McCullough’s Emerald Golf Links 18-hole course in Egg Harbor Township is described as a unique tribute to famed European courses such as St. Andrews. Water comes into play on five holes and McCullough’s offers the region’s only 100-foot elevation changes – providing players tremendous vistas of the course and countryside. However, as golfers travel from green to green or travel in carts over the winding paths, they are likely unaware that the rolling green hills was once the 100-acre Pinelands Park Landfill that received municipal solid waste from the 1950’s until its closure in 1992. The landscape design for McCullough’s course was chosen as much for its charm as it was to keep within the regulatory guidelines of the New Jersey Department of Environmental Protection (NJDEP). Trees, for example, are unable to be planted upon a closed landfill, as the roots could dig into and break the protective impermeable cover.
Golder provided post-closure O&M support services, including design and construction oversight related to maintaining and upgrading the landfill gas collection (produced from the natural decomposition of household waste) and leachate management systems. During construction, Golder monitored the impact of golf course construction on the existing landfill management structures and systems, including landfill gas extraction wells, leachate and condensate pump stations, and surface water management features. We acted as liaison between the landfill owner and the Egg Harbor Township Golf Corporation, and as the point of contact with the architect and construction contractor.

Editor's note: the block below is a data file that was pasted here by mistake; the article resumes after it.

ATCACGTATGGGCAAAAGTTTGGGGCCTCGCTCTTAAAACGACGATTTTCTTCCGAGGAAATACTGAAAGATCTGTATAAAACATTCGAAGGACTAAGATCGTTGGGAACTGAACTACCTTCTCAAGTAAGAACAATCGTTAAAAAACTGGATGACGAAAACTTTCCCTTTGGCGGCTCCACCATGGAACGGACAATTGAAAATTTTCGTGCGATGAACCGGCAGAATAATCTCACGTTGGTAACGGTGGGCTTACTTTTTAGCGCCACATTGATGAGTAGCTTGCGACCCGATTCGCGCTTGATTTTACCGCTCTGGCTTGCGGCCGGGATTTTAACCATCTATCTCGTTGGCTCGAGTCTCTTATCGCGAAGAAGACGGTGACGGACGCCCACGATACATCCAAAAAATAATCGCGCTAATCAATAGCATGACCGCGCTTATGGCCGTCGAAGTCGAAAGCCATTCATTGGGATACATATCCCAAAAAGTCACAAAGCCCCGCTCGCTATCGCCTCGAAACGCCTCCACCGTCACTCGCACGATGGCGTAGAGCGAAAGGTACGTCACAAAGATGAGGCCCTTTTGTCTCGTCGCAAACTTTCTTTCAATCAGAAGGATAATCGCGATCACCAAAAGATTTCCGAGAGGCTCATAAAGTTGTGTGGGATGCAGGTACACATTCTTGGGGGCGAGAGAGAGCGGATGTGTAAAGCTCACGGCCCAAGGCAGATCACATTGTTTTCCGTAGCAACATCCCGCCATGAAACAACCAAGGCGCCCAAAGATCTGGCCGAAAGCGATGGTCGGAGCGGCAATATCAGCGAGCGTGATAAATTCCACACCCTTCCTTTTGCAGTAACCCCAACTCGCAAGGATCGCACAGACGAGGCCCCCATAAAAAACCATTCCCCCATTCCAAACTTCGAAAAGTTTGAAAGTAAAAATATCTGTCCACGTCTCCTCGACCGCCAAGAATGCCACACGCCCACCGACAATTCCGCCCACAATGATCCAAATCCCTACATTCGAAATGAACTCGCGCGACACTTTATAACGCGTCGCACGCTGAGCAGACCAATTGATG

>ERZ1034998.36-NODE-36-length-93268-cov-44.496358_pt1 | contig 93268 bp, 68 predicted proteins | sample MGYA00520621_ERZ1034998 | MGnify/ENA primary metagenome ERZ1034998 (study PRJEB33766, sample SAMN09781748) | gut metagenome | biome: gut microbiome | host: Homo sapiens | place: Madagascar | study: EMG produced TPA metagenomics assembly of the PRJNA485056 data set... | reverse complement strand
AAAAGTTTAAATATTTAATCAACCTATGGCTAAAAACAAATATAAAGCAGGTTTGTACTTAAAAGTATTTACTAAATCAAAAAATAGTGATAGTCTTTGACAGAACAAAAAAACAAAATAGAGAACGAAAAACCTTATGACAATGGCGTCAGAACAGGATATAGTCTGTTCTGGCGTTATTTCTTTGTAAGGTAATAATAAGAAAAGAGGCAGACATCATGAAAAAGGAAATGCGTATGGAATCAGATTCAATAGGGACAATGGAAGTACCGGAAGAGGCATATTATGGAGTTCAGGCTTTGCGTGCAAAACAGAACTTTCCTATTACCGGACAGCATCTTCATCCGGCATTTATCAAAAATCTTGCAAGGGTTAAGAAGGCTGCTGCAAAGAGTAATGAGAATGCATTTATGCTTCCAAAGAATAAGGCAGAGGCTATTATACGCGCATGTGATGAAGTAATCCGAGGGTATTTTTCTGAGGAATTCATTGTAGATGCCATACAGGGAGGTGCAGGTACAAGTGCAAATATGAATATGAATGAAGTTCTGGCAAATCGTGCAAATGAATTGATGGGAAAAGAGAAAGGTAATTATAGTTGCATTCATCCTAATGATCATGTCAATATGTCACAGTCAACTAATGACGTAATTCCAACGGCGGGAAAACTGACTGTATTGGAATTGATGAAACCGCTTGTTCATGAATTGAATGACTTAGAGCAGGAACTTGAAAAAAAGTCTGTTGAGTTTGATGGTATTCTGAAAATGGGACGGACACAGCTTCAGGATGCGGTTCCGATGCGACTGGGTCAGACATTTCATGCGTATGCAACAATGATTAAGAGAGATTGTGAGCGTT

The Pinelands Park Landfill contains several lining and cover systems, as well as two stormwater management infiltration ponds, a leachate storage facility, and an active landfill gas extraction system, including an enclosed flare; these were blended into the course’s designs so as not to be obvious to the golfers as they walked the course. The golf course design and construction specifications also needed to be compatible with the landfill owner’s on-site environmental controls. The architects had to keep the existing closure cover system intact, so all surface shaping was done with imported soil. Putting what was in some cases several feet of soil over a waste mass posed obvious surface settlement issues that had to be dealt with prior to construction. They also had to work around the nearly 100 landfill gas extraction wells, leachate sumps, and condensate pump stations. Most of these are located on the perimeter of the site, away from the line of play. The work included installing all of the landfill gas extraction wells in encasements, so that these structures are well protected from the golfers, and vice versa. Finally, the enclosed flare in the middle of the landfill was repainted to resemble a lighthouse. The end result was witnessed on Memorial Day in 2002 when McCullough’s opened to general acclaim. This is just one of a growing number of closed landfills that are being re-developed into a useful, attractive part of New Jersey.